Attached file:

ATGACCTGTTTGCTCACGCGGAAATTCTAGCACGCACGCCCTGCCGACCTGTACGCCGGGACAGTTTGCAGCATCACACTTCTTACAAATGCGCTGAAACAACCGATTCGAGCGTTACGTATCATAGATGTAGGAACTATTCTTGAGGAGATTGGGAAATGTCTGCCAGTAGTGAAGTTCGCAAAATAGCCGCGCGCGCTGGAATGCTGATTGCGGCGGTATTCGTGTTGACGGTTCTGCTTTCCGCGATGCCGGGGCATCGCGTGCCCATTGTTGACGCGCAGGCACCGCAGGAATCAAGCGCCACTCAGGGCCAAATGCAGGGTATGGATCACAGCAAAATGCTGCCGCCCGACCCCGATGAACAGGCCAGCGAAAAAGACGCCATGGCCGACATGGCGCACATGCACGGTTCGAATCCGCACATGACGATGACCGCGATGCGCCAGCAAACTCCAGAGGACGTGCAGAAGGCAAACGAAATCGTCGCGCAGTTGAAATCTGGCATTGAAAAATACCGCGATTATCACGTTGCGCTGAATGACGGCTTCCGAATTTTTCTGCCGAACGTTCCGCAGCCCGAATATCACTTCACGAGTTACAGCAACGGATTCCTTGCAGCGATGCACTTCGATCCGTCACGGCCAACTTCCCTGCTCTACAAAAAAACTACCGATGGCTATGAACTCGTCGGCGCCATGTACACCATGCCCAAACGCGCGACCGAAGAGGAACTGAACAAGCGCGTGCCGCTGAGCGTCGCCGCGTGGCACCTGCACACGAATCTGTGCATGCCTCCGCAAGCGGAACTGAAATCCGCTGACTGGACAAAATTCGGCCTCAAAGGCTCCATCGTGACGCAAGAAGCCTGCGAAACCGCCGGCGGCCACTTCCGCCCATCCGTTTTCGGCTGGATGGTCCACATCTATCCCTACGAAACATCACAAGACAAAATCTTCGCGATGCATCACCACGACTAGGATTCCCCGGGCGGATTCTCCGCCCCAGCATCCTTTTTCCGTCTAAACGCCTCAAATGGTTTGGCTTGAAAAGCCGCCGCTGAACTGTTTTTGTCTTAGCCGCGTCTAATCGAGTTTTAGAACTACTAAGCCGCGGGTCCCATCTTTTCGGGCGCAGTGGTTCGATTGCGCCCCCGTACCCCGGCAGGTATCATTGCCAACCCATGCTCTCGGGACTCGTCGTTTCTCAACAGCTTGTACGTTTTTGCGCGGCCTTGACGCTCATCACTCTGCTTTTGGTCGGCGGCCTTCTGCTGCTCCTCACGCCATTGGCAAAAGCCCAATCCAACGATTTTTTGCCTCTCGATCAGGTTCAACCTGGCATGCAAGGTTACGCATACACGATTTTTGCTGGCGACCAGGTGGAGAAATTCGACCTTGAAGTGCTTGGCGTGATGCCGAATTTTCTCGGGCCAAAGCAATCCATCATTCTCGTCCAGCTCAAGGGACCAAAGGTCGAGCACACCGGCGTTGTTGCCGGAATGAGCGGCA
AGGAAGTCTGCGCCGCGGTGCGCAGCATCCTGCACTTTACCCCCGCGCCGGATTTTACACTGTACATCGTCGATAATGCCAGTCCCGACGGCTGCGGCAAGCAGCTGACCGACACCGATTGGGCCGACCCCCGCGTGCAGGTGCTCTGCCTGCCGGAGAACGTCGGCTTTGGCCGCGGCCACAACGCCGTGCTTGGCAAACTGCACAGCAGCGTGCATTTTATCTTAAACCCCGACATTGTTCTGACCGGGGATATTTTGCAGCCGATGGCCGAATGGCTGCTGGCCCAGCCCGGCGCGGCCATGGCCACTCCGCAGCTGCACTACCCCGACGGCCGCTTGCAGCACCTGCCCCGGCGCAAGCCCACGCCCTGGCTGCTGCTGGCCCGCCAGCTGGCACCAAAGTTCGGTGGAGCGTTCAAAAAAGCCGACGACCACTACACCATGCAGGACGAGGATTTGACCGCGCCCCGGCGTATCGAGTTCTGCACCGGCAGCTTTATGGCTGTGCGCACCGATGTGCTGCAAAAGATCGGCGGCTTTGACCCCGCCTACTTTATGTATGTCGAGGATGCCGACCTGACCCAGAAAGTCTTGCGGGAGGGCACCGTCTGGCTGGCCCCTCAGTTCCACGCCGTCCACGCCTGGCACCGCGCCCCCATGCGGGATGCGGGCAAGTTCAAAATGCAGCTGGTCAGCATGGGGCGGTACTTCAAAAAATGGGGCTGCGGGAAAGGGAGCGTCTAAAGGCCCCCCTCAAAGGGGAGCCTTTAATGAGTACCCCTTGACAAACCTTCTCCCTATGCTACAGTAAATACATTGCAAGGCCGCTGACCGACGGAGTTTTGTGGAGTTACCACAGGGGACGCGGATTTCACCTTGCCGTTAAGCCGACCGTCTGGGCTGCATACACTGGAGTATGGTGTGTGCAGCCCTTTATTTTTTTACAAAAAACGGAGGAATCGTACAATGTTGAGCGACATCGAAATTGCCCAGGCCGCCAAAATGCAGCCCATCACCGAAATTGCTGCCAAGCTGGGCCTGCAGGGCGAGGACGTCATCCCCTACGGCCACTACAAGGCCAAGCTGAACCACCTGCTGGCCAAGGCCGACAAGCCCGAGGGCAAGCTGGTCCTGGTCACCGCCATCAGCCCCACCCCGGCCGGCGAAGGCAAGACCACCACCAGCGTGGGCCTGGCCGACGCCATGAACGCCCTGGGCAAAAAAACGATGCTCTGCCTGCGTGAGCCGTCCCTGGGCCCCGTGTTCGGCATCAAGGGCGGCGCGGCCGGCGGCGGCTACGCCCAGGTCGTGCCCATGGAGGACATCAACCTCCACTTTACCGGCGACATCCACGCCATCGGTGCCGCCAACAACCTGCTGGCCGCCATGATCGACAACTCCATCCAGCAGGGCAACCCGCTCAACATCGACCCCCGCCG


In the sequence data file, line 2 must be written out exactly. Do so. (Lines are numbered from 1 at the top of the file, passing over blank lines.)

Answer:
AGGAAGTCTGCGCCGCGGTGCGCAGCATCCTGCACTTTACCCCCGCGCCGGATTTTACACTGTACATCGTCGATAATGCCAGTCCCGACGGCTGCGGCAAGCAGCTGACCGACACCGATTGGGCCGACCCCCGCGTGCAGGTGCTCTGCCTGCCGGAGAACGTCGGCTTTGGCCGCGGCCACAACGCCGTGCTTGGCAAACTGCACAGCAGCGTGCATTTTATCTTAAACCCCGACATTGTTCTGACCGGGGATATTTTGCAGCCGATGGCCGAATGGCTGCTGGCCCAGCCCGGCGCGGCCATGGCCACTCCGCAGCTGCACTACCCCGACGGCCGCTTGCAGCACCTGCCCCGGCGCAAGCCCACGCCCTGGCTGCTGCTGGCCCGCCAGCTGGCACCAAAGTTCGGTGGAGCGTTCAAAAAAGCCGACGACCACTACACCATGCAGGACGAGGATTTGACCGCGCCCCGGCGTATCGAGTTCTGCACCGGCAGCTTTATGGCTGTGCGCACCGATGTGCTGCAAAAGATCGGCGGCTTTGACCCCGCCTACTTTATGTATGTCGAGGATGCCGACCTGACCCAGAAAGTCTTGCGGGAGGGCACCGTCTGGCTGGCCCCTCAGTTCCACGCCGTCCACGCCTGGCACCGCGCCCCCATGCGGGATGCGGGCAAGTTCAAAATGCAGCTGGTCAGCATGGGGCGGTACTTCAAAAAATGGGGCTGCGGGAAAGGGAGCGTCTAAAGGCCCCCCTCAAAGGGGAGCCTTTAATGAGTACCCCTTGACAAACCTTCTCCCTATGCTACAGTAAATACATTGCAAGGCCGCTGACCGACGGAGTTTTGTGGAGTTACCACAGGGGACGCGGATTTCACCTTGCCGTTAAGCCGACCGTCTGGGCTGCATACACTGGAGTATGGTGTGTGCAGCCCTTTATTTTTTTACAAAAAACGGAGGAATCGTACAATGTTGAGCGACATCGAAATTGCCCAGGCCGCCAAAATGCAGCCCATCACCGAAATTGCTGCCAAGCTGGGCCTGCAGGGCGAGGACGTCATCCCCTACGGCCACTACAAGGCCAAGCTGAACCACCTGCTGGCCAAGGCCGACAAGCCCGAGGGCAAGCTGGTCCTGGTCACCGCCATCAGCCCCACCCCGGCCGGCGAAGGCAAGACCACCACCAGCGTGGGCCTGGCCGACGCCATGAACGCCCTGGGCAAAAAAACGATGCTCTGCCTGCGTGAGCCGTCCCTGGGCCCCGTGTTCGGCATCAAGGGCGGCGCGGCCGGCGGCGGCTACGCCCAGGTCGTGCCCATGGAGGACATCAACCTCCACTTTACCGGCGACATCCACGCCATCGGTGCCGCCAACAACCTGCTGGCCGCCATGATCGACAACTCCATCCAGCAGGGCAACCCGCTCAACATCGACCCCCGCCG